Wisconsin has been a swing state with varying degrees of drama for more than a century.
That’s kind of cool when you think about how one proud but genetically humble state in the middle of the country can make its voice heard, and kind of not-so-cool when you think about all the voices we hear during election season — over and over on media ads, robo calls and sound bites from rallies.
Raise your hand if a recorded telephone call ever convinced you to vote for a candidate. I thought not.
Still, the landlines ring.
I don’t mind the live calls, as long as the person on the other end speaks knowledgably and accurately about the candidate he or she represents. Mostly, though, I like to do my own research into the candidates who will receive my precious vote and I like to do it when I have the time to digest the information.
I also, especially this year, like to get inside the mind of people who are supporting a different candidate than I am. Rather than responding with an eyeroll and an exasperated, “What are you thinking?” I like to know what voters really are thinking, especially around here, where every single vote will make a difference in the presidential campaign.
Since 2000, Wisconsin has had three presidential elections decided by less than a percentage point, including 2016.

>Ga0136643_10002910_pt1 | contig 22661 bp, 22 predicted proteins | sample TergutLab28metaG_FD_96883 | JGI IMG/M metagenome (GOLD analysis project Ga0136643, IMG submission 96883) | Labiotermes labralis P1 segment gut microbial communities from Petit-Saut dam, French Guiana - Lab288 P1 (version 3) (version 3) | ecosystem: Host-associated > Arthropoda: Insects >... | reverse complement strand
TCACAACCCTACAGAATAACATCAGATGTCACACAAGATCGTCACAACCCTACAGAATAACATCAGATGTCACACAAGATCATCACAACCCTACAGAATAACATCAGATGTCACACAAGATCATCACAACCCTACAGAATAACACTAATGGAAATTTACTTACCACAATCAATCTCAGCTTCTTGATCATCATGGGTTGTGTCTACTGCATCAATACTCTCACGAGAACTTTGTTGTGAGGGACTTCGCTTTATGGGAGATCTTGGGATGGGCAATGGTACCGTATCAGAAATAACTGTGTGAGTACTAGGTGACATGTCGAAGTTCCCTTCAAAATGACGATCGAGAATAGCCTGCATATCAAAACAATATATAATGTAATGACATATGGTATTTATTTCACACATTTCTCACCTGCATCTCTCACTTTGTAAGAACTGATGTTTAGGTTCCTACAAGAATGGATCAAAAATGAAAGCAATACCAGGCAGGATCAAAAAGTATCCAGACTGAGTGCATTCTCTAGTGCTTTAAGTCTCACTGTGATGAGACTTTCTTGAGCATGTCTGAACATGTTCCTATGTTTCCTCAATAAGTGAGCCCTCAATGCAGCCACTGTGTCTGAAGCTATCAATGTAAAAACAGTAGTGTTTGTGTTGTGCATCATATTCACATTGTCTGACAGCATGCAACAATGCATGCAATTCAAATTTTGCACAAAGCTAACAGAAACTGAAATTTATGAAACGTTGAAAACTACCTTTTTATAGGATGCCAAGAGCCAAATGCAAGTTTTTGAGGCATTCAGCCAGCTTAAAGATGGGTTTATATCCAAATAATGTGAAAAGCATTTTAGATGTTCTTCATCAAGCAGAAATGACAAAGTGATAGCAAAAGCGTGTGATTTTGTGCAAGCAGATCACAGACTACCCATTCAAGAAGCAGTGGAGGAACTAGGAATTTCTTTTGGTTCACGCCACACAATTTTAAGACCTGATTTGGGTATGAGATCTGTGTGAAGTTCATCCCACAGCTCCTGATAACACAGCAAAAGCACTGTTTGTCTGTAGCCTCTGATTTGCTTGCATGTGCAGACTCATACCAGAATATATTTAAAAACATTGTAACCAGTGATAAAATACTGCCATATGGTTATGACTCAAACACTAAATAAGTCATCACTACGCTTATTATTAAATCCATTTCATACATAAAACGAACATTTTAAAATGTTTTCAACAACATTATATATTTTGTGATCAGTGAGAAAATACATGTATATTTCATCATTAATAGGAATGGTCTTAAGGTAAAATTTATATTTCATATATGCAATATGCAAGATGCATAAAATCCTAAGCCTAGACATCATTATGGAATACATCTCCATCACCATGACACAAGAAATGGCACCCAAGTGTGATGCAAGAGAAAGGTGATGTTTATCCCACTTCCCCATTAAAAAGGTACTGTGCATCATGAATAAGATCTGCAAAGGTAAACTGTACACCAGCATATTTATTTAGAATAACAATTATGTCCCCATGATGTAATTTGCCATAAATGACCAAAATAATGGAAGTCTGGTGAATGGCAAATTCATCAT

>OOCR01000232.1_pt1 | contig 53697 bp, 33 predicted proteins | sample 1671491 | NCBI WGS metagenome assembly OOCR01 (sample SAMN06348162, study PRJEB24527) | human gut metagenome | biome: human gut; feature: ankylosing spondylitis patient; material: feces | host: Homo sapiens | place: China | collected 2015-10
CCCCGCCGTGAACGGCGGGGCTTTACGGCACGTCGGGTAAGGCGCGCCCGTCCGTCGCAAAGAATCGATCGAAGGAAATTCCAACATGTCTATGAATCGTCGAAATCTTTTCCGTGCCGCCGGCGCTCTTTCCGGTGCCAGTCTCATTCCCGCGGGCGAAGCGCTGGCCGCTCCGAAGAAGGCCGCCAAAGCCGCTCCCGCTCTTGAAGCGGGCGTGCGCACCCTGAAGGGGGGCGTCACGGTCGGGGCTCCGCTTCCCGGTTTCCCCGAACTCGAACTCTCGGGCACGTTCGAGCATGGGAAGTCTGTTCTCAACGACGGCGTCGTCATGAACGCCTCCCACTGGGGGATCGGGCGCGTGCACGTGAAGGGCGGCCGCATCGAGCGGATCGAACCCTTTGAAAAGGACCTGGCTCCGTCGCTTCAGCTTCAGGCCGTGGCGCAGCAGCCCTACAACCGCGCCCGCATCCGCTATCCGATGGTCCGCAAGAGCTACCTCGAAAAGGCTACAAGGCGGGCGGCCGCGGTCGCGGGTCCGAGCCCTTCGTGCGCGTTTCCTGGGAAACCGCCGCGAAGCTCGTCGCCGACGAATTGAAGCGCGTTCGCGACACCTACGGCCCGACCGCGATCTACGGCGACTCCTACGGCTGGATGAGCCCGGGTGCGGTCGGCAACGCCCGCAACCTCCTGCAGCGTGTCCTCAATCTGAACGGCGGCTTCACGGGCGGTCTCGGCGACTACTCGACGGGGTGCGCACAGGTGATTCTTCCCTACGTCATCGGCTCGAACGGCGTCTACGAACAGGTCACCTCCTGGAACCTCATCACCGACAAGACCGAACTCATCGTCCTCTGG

It has ocurred to me in recent weeks as they become more prevalent, that yard signs do offer some insight into the mindset of the real estate owners they represent.
In the interest of sharing the mentality of the Wisconsin voter with the public at large, I have assembled a collection of some of the more compelling yard signs I’ve seen.
Most are within walking distance from my house. Some are on the road from my house to our cabin.
Except for the Amanda Stuck sign, whose juxtaposition with an enterprising home owner’s efforts to sell an actual dirt pile cracked me up but in no way reflected on the candidate herself, I am presenting the yard signs without comment.
This is the Wisconsin voters’ mindset in 2020 as I see it. A lot of people I know already have cast their vote. But, if your neighbor with a yard sign hasn’t, maybe now is the time to have an honest, mutually respectful and productive chat.
Of course, yard signs don’t vote.
But, I hope you do.